Mayor of London Boris Johnson is seen during his visit to Tel Aviv in 2015. (AP/Dan Balilty) (AP/Dan Balilty)
Boris Johnson

London Mayor Boris Johnson on Monday joined hundreds of US mayors and dozens of Europeans in signing onto the “Mayors United Against Antisemitism” initiative, which was launched by the American Jewish Committee last July.

“However it manifests itself, antisemitism is totally unacceptable and can never be justified,” said London Mayor Boris Johnson, according to a statement released by AJC. “In London we have a large and visible Jewish population, which makes a massive contribution to our city’s success, and as mayor I take this issue very seriously.”

Johnson was the first UK mayor to sign on to the initiative, which calls on the municipal authorities to publicly address and take concrete actions against rising anti-Semitism, which has been documented particularly in Europe by several Jewish and governmental organizations.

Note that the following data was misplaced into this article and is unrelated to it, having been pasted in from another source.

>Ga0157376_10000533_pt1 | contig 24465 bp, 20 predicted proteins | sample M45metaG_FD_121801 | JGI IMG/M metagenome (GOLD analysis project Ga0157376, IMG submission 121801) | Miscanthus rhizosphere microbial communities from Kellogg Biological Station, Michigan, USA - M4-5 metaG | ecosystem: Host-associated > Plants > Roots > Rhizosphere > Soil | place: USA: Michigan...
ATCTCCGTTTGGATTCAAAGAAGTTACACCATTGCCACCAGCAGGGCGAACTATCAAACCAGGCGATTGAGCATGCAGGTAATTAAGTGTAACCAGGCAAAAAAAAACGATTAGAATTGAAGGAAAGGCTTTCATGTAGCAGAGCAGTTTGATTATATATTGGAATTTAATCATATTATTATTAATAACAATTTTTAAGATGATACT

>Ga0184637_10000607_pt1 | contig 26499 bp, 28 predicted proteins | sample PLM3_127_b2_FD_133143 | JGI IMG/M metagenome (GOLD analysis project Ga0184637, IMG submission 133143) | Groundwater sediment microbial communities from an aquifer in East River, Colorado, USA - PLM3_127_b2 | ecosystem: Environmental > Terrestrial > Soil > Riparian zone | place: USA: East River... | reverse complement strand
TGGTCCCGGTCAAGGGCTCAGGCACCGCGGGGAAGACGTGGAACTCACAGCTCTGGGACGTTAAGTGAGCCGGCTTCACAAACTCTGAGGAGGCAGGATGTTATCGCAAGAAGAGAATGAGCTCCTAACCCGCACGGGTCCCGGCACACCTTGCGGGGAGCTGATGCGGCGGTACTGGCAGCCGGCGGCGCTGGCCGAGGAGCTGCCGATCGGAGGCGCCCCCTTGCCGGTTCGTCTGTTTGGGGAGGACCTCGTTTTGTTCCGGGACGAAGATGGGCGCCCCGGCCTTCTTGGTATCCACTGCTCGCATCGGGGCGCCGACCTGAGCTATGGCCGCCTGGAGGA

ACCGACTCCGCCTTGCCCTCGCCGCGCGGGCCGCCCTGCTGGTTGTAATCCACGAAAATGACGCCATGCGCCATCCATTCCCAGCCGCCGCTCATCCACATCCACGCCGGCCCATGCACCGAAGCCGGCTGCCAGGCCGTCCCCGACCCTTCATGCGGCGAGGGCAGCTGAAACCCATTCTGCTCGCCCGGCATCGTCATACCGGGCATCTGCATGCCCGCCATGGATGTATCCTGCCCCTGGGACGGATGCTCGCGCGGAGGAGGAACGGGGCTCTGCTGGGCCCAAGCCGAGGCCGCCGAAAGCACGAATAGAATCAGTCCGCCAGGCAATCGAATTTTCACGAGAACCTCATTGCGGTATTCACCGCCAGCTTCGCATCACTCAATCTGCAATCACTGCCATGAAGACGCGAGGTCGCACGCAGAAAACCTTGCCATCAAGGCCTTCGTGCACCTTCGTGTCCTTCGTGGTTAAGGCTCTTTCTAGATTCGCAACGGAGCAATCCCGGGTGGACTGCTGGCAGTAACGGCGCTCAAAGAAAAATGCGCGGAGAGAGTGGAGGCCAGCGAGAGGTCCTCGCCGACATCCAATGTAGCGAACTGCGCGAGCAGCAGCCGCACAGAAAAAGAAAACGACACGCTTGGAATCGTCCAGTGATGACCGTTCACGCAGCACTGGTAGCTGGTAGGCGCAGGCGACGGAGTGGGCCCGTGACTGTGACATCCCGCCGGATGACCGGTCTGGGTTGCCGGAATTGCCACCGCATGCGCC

“We are working closely with the Jewish community and the police to tackle the problem and it is important for mayors to stand shoulder to shoulder to condemn and challenge antisemitism, which, like all forms of religious or racial discrimination, has no place in our cities,” he said.

“To date, more than 30 European mayors and 309 mayors and municipal leaders from 47 states across the US have signed the statement,” the AJC noted, including “mayors in Austria, France, Germany, Italy, Latvia, Lithuania, and Romania have signed on to the Mayors United Against Antisemitism statement.” 

The statement itself calls for a recognition that anti-Semitism threatens democracy, and that the anti-Semitism in Europe could quickly spread elsewhere.

“The Mayors United Against Antisemitism statement affirms a core set of principles, including the condemnation of anti-Jewish hatred in all forms; rejection of the notion that anti-Semitic acts may ever be justified by one’s view on the actions or existence of the State of Israel; a declaration that anti-Semitism and any prejudices due to religious differences are inconsistent with core democratic values; and the belief that the promotion of mutual understanding and respect among all citizens is essential to good governance and democratic life.”

By: The Algemeiner